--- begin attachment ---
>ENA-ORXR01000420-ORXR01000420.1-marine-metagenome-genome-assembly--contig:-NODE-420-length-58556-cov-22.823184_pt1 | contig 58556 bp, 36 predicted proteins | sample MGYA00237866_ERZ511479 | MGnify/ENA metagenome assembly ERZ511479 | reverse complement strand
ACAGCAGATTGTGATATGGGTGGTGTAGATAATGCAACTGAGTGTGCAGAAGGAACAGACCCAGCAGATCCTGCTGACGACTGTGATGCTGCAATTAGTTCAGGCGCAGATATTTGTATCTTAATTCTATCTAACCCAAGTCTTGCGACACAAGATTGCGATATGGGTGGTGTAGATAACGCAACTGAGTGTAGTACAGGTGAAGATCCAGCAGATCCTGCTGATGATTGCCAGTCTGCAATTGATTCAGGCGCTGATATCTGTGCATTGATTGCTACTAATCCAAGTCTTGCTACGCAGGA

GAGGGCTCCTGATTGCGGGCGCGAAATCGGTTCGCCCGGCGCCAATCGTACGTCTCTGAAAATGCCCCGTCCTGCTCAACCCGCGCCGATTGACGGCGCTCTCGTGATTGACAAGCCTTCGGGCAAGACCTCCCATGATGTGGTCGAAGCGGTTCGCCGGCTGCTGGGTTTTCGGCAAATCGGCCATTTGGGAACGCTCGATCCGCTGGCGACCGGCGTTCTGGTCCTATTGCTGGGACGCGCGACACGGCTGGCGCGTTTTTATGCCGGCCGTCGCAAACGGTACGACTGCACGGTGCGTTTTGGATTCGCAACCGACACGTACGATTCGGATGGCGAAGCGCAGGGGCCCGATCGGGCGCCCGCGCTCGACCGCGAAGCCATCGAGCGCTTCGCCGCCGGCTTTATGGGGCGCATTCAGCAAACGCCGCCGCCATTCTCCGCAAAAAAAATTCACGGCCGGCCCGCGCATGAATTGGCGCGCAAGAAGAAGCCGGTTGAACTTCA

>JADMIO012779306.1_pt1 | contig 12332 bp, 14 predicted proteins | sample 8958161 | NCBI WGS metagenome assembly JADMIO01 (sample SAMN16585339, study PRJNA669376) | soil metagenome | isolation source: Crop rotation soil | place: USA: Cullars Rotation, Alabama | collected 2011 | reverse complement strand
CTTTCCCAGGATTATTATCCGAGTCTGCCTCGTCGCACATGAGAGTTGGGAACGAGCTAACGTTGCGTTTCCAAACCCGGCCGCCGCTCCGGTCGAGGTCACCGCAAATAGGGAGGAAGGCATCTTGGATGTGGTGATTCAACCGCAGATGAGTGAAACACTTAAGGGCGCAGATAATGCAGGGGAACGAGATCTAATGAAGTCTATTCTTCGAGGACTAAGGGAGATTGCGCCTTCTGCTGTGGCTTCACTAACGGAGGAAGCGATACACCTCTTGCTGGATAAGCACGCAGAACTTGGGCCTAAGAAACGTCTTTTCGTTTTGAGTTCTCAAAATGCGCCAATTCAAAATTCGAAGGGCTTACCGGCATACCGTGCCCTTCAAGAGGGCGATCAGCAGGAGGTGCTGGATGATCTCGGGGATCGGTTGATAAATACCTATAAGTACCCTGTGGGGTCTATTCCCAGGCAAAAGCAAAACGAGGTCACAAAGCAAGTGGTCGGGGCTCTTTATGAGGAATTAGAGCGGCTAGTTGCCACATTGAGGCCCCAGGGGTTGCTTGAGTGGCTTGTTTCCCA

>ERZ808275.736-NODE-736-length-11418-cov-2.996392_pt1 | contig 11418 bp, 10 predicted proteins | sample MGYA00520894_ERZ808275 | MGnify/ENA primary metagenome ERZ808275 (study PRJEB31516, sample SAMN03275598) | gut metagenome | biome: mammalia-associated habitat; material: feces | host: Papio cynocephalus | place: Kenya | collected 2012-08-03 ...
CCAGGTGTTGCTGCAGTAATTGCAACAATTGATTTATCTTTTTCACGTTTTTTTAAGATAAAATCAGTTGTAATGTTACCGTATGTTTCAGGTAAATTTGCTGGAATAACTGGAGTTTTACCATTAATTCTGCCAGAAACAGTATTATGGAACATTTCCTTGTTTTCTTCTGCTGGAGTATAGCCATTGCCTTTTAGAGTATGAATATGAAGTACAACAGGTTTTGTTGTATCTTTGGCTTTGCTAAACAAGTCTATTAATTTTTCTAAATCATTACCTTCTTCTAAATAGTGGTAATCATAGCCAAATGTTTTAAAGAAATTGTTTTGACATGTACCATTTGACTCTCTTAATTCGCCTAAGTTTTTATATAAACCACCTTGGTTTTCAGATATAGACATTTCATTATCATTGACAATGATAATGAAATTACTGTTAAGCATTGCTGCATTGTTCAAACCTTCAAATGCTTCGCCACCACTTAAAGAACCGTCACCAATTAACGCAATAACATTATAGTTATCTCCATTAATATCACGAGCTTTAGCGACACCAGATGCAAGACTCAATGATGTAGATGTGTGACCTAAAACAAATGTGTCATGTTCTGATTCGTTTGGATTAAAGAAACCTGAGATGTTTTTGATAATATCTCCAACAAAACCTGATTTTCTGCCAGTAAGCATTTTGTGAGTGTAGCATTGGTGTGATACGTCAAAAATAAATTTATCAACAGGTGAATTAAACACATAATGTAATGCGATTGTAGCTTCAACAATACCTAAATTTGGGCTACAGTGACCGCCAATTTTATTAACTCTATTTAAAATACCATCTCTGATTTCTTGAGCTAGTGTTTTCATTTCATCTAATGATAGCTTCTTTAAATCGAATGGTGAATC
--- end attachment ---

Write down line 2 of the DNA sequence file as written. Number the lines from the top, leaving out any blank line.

ACAGCAGATTGTGATATGGGTGGTGTAGATAATGCAACTGAGTGTGCAGAAGGAACAGACCCAGCAGATCCTGCTGACGACTGTGATGCTGCAATTAGTTCAGGCGCAGATATTTGTATCTTAATTCTATCTAACCCAAGTCTTGCGACACAAGATTGCGATATGGGTGGTGTAGATAACGCAACTGAGTGTAGTACAGGTGAAGATCCAGCAGATCCTGCTGATGATTGCCAGTCTGCAATTGATTCAGGCGCTGATATCTGTGCATTGATTGCTACTAATCCAAGTCTTGCTACGCAGGA